So I guess I’ll share some of the books that I really like. I invite you to do the same.
If you do share, be sure to give credit to the author and publisher.
I’ll try to post one chapter a week, but my schedule is full, so please excuse me if I don’t get it done.
I hope you all will enjoy this!
So I guess I’ll share some of the books that I really like. I invite you to do the same.
This book is titled Cry from the Dungeon. Betty Swinford does an excellent job of writing and Moody Press Publications does an excellent job of publishing. One warning, don’t read this book before you go to bed.
Chapter 1: Strange Man on Board
The lights of the Cynthia were reflected on the water, and the moonlight traced a shimmering path of gold over the Pacific. Since there was a good breeze and the Dodson family was in no hurry, the diesel engines had been cut off and the yacht was gliding almost silently, with the sales hoisted high and billowing.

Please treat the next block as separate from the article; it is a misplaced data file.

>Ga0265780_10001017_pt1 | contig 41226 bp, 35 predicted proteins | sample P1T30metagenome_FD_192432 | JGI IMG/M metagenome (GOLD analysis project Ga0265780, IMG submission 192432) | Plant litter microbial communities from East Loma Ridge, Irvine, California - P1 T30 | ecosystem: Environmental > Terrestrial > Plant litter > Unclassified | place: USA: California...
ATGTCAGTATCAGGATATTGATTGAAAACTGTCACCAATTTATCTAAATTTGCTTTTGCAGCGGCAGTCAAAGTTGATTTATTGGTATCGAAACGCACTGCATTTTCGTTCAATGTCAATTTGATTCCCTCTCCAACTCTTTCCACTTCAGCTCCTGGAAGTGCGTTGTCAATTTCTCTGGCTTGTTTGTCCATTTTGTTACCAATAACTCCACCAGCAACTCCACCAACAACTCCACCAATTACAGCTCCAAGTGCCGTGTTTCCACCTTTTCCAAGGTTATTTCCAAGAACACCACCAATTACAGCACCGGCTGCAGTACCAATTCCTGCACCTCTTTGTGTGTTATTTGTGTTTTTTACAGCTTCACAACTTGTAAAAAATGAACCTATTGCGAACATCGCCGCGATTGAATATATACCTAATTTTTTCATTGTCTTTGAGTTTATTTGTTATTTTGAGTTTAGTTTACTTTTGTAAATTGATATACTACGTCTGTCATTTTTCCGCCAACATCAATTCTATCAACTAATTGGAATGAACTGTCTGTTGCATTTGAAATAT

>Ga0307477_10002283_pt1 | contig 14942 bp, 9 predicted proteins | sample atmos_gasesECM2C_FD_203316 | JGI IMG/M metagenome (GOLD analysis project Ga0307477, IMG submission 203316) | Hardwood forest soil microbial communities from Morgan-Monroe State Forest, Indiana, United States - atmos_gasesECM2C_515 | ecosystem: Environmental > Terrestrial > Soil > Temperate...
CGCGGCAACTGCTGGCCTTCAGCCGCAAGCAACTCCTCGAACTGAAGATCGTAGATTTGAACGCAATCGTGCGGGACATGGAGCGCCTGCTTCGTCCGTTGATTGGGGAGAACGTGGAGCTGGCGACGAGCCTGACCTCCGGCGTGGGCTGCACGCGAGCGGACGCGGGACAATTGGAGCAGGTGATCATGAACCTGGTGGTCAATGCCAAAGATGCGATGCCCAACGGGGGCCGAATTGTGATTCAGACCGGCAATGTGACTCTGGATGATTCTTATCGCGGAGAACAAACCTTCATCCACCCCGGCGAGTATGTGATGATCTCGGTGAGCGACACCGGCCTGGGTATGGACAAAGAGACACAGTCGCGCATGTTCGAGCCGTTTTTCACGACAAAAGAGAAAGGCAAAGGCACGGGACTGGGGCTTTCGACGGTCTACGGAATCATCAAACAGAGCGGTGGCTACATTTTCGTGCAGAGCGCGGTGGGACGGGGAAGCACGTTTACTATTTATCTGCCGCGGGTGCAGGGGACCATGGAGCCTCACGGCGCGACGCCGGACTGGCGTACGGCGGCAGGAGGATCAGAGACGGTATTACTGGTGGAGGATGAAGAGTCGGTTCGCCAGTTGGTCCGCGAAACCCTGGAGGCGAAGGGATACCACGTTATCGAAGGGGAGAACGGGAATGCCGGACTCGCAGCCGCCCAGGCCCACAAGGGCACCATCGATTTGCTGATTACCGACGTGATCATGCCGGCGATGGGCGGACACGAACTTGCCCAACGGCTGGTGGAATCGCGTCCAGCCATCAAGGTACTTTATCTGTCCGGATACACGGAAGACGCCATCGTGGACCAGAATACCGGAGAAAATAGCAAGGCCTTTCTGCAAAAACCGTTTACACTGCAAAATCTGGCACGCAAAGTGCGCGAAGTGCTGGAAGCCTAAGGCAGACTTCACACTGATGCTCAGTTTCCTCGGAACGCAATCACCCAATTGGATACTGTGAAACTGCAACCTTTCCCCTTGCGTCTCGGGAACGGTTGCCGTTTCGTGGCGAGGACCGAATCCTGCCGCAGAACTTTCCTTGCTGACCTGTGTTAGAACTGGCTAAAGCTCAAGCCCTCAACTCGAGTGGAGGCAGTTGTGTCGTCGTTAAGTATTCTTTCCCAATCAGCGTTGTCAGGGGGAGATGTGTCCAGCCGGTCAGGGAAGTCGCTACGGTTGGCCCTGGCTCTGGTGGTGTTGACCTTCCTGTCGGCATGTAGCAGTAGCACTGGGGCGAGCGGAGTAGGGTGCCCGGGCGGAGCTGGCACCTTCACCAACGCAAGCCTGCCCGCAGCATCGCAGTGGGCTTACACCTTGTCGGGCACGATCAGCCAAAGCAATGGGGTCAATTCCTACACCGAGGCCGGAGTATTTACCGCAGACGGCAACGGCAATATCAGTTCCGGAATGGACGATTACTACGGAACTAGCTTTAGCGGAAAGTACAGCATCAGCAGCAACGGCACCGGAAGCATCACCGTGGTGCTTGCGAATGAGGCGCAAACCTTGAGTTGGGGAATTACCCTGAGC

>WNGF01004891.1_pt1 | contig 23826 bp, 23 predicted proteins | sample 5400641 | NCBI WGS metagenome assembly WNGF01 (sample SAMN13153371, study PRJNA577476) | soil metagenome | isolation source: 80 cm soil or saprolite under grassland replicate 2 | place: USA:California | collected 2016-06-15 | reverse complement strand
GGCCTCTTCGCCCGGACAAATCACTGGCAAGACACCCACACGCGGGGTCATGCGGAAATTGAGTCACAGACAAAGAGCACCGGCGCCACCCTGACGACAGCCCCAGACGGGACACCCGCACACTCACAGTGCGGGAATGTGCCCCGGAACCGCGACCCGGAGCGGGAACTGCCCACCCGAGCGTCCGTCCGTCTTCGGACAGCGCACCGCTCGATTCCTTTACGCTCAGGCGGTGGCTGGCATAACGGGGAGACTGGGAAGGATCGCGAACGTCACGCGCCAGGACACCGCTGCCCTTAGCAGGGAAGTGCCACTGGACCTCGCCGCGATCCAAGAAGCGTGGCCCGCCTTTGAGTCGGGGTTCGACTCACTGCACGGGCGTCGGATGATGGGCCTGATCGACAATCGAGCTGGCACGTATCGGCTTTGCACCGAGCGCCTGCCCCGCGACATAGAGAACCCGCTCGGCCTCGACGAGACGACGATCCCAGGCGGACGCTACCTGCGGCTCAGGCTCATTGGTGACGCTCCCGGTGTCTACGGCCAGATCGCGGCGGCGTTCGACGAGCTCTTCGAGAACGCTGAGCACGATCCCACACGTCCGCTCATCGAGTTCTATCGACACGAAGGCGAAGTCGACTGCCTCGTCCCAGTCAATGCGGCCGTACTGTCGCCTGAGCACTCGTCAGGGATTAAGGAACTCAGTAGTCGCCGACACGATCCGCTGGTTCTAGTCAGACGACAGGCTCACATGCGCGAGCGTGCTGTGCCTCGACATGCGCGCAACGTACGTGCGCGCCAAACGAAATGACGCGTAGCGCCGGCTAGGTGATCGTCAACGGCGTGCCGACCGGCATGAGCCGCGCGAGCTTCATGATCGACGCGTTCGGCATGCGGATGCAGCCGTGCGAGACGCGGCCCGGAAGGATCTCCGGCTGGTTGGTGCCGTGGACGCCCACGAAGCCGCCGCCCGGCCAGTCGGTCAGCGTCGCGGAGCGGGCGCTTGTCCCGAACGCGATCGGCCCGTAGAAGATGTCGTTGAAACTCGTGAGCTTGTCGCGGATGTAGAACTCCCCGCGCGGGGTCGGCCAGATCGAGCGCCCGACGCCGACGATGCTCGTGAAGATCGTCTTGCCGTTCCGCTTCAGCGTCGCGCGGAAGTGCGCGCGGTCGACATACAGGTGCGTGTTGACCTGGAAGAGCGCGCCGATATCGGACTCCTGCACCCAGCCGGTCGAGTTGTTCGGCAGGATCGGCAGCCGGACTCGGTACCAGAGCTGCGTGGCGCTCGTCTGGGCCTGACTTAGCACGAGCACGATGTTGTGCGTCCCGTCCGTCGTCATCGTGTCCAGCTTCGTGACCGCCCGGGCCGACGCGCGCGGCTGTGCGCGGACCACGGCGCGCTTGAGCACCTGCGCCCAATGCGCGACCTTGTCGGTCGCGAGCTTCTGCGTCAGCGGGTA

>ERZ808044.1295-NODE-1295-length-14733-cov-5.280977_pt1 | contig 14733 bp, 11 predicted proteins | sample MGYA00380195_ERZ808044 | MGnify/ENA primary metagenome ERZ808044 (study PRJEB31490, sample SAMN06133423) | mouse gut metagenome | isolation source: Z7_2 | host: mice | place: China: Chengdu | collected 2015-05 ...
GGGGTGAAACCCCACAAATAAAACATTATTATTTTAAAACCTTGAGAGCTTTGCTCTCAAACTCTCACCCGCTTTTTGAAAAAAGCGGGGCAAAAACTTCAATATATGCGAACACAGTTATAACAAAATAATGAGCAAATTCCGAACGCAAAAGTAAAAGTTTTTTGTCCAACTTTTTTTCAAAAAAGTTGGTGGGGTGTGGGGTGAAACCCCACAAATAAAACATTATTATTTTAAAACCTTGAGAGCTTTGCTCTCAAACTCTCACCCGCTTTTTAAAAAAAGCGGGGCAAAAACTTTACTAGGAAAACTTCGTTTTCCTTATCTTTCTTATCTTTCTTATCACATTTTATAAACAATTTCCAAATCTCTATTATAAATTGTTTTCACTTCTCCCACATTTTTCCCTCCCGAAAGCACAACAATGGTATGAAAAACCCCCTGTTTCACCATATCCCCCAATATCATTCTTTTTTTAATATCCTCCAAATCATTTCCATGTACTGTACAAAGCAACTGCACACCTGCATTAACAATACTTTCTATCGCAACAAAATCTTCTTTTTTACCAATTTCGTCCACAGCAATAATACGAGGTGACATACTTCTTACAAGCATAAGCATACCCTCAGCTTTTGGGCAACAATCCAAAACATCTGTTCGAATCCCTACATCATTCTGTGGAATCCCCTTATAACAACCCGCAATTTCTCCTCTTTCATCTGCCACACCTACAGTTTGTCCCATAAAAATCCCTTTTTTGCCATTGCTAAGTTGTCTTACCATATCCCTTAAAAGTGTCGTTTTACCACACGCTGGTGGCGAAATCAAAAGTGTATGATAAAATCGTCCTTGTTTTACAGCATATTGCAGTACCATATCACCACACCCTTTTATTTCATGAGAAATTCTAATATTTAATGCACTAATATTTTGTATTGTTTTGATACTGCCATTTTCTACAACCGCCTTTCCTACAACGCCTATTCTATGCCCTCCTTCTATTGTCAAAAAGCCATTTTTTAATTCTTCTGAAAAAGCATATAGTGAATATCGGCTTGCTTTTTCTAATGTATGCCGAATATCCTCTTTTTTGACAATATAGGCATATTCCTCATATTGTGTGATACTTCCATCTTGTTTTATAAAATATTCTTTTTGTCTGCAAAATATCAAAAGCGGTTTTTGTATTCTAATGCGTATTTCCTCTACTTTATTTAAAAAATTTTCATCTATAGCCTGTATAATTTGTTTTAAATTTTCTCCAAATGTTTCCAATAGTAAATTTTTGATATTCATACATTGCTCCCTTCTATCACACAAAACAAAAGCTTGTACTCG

Steve stud alone at the railing, gazing first at the dazzling stars above his head, then at the blue-black water below, and finally at the great white sales catching the breeze and carrying them along. He listened to the slap-slap of the water against the hull and wished that the long days and nights would hurry and pass so he could be with his parents once more. Oh yes, he had played ping pong and shuffleboard and dominoes with his new friends, Renee and David Dodson, trying to hurry the time along. He had fished from the deck and watched the playful porpoises leap in and out of the blue water. But Steve’s heart was with his missionary parents deep in the heart of the Fiji Islands. He had been separated from them for a time because there was no school for him to attend where they were stationed. However, a mission school had now been built and Steve could go home!
“Daydreaming?” asked a voice from behind suddenly.
Steve whirled around on the toe of one tennis shoe to face Renee, a lively girl with a dark, flying ponytail and a sprinkle of freckles across her nose. She was David’s sister and a year younger than he. Somehow Renee had a way of popping onto the scene when you least expected it, and once in a while she startled the wits out of a person.